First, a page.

Foodora couriers are teaming up with the Canadian Union of Postal Workers (CUPW) to launch a union drive among the company’s food delivery cyclists and drivers.
“Justice for Foodora Couriers wants fair compensation for dangerous work, the ability to recover when sick or injured, and a respectful workplace free from harassment and intimidation for our fellow food couriers,” the union writes on Foodsters United, a newly-launched campaign site.
CUPW is launching a series of events as part of the campaign, beginning with a march to Nathan Philips Square on May 15, in an effort to garner further support among the company’s workers in Toronto and across Ontario.
The German-based food delivery company, like other local food delivery services, classifies its workers as independent contractors, exempting them from paying workers vacation and sick leave and putting the onus of paying for necessary items like cell phone data, warm-weather gear and bike/car maintenance on couriers.
“Companies have been doing this for years — classifying workers as independent contractors to shirk their responsibilities,” said Aaron Spires, CUPW’s national union representative, at a press conference.
“It is our opinion that the law is fairly clear that these are not independent contractors, and we’re going to take that fight through the labour board if we need to.”
Though Foodora’s corporate workers are eligible for benefits, couriers are not. That’s a significant problem, they say, given the dangerous nature of their work.
“The pressure from the delivery companies to make sure they have quality, fast, reliable service is put onto the couriers, so they may cut corners or go too fast, on top of dangerous weather conditions,” said Ivan Ostos, a longtime Foodora courier. “We also have a culture in this city that demonizes vulnerable road users, and if you get doored or hit by a car, people might assume it’s just your fault.”
Ostos was involved in a crash last September while completing a delivery. “I didn’t know at the time, but my arm was broken,” he said. “I thought, I’m fine, but is the order okay? That’s a mentality a lot of couriers fall into — they blame themselves, or shrug off those injuries.”
The company’s first response, he said, was to ask if he could finish the job. “When they said I wouldn’t, they put the onus on me to coordinate with another courier to finish the delivery. They didn’t even tell that person I had been injured.”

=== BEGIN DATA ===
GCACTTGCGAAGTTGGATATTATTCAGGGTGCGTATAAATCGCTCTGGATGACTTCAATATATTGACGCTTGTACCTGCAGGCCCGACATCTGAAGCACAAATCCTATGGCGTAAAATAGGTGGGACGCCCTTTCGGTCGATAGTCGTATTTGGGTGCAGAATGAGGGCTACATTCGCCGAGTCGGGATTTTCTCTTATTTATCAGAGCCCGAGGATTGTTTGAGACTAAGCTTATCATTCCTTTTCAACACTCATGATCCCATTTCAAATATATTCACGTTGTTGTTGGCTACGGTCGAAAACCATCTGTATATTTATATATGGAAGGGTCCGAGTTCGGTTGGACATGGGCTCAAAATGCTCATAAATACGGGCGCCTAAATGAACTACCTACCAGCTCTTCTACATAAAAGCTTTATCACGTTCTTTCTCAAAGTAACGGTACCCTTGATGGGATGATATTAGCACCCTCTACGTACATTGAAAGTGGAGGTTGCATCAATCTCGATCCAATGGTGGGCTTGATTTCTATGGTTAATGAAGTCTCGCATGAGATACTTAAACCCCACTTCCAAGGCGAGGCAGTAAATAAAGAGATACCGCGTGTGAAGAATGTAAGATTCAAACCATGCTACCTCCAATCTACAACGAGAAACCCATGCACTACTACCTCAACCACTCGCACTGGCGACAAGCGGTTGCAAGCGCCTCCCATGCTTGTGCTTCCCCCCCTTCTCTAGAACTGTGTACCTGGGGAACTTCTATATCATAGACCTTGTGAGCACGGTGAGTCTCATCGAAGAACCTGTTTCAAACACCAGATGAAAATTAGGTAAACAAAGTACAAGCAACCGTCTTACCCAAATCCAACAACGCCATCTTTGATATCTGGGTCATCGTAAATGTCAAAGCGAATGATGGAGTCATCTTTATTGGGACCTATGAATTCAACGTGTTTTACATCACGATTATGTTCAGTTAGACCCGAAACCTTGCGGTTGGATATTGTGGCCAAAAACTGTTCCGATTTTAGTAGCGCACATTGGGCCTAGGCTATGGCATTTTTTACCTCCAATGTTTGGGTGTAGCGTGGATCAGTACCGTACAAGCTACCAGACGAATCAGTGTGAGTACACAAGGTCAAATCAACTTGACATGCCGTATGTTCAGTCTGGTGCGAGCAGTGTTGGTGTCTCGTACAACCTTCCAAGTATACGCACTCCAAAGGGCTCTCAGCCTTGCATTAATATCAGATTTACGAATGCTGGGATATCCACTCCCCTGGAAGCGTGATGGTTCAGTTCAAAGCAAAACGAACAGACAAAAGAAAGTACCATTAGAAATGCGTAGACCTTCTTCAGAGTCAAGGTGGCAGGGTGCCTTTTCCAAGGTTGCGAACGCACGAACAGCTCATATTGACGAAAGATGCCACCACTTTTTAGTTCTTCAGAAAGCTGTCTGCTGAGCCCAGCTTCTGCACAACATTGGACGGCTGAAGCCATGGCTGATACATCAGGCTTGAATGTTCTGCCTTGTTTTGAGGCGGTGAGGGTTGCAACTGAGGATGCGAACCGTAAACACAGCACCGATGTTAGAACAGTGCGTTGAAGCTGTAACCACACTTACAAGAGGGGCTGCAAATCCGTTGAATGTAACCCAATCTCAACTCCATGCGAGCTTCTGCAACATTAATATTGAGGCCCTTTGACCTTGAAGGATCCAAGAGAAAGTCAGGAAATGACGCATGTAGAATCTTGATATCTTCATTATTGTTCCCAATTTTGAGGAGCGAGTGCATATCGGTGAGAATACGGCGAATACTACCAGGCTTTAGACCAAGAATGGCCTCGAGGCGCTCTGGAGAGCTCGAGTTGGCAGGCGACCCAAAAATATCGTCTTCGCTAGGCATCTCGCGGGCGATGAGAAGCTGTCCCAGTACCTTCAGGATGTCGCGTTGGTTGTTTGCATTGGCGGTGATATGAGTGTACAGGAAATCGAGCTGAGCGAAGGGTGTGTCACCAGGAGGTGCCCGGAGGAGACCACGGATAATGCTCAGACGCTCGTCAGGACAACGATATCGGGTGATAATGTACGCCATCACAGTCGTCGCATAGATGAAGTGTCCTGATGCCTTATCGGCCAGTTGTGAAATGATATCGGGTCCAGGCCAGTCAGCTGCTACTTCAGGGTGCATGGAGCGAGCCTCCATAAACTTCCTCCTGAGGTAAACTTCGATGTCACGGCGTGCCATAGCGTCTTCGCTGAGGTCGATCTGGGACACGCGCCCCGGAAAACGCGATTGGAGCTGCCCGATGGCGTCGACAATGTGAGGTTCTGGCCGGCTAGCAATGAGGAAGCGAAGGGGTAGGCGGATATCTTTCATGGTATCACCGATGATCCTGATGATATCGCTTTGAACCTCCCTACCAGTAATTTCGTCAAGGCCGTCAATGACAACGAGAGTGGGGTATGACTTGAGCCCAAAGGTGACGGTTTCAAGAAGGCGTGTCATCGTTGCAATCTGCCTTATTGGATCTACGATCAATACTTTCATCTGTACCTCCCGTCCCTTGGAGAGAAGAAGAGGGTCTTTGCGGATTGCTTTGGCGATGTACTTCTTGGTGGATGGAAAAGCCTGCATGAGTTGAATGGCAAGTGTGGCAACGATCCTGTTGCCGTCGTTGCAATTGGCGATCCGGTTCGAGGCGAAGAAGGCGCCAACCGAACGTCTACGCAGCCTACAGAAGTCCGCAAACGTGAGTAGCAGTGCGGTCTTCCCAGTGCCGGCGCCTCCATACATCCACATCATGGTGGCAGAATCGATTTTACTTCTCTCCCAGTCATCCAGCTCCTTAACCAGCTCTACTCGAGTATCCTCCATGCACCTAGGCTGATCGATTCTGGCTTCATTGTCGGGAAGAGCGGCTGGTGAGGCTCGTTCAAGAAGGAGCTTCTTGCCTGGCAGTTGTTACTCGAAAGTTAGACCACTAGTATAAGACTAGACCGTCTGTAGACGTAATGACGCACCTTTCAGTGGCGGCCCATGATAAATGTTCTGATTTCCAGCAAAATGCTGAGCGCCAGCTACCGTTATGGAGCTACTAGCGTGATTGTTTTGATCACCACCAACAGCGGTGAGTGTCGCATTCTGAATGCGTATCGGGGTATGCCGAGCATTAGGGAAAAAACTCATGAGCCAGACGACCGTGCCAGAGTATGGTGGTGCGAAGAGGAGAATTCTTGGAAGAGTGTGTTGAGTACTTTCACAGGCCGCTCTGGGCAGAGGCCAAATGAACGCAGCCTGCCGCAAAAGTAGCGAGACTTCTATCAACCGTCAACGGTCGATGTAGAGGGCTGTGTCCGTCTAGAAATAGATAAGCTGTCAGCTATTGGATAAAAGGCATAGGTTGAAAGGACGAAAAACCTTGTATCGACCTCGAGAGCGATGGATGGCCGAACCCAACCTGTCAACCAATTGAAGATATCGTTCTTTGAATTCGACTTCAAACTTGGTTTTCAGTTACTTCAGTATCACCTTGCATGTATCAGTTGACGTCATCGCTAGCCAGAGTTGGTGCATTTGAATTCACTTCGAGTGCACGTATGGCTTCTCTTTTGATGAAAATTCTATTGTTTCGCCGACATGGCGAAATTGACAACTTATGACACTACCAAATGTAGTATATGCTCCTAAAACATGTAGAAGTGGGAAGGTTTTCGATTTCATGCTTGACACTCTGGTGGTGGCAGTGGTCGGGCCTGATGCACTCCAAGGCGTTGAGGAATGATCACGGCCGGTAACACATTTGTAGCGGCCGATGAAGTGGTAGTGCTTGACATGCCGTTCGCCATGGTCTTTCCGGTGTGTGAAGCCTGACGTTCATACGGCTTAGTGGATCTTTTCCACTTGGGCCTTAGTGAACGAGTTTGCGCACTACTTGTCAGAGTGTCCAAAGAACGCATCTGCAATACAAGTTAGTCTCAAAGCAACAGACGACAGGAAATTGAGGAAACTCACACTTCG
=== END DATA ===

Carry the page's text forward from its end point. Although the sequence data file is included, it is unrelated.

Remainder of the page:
After having surgery, Ostos pursued claim with the WSIB. “It’s convoluted. It takes a lot of time to get any money, and for the majority of people, it’s nowhere near enough to live off,” Ostos said, adding he received $210 a week after months of trying to secure compensation.
“We shouldn’t have to worry about whether we can pay our bills if we get injured. We shouldn’t have to worry about working through an injury, because we know that trying to get any money, in the end, will be fruitless.”
Foodora’s workers are paid $4.50 per order plus $1 per kilometre between the restaurant and delivery address — a rate that, according to the union, hasn’t gone up in three years. That doesn’t account for time spent getting to the restaurant, waiting for the food to be ready, traveling to peak delivery zones, or waiting for orders to come in, the couriers say. The end result is zero guaranteed income, and what they do receive varies wildly based on the day.
Ahmad Jarbou came to Canada as a refugee from Syria and started doing courier jobs when he had trouble finding work in electrical engineering. Unable to afford rent downtown, he spends three hours a day commuting with his bike from Pickering.
“Some days you’re fine and you make good money, but other days it’s very slow, and you wait for hours without orders,” he says. “That’s what made me join three food delivery companies at the same time — and that’s what many couriers are doing.”
The company has previously been the subject of labour movements around the world, pulling out of Australia entirely following a dispute over what a local union said was millions of dollars in back pay owed to its drivers.
Courier Alexander Kurth says he feels such a move is unlikely here, as Toronto is one of Foodora’s most profitable markets as well as the headquarters of their Canadian operations. Additionally, the Toronto couriers aren’t looking for retroactive pay: “We’re just seeking a better deal going forward,” he said.
UPDATE: Foodora has issued the following statement: “At Foodora, we care about the well-being of our riders, which is why we offer an inclusive WSIB (or provincial equivalent) package and have an open-door policy at our office in Toronto, where our team and fleet supervisor are always there to assist the contractors where we can. Internally, rider satisfaction is a top priority and we’re proud that the average earnings across the country last month were a competitive rate of $21/hour.
“We’ve been working on a project with our global team where we’ll regularly collect feedback from new and existing riders across Canada, with the goal of maintaining a high level of satisfaction. The initiative is scheduled to roll out later this month.”
A previous version of this story said Alexander Kurth no longer works for Foodora in fact, Kurth still works for them part time.
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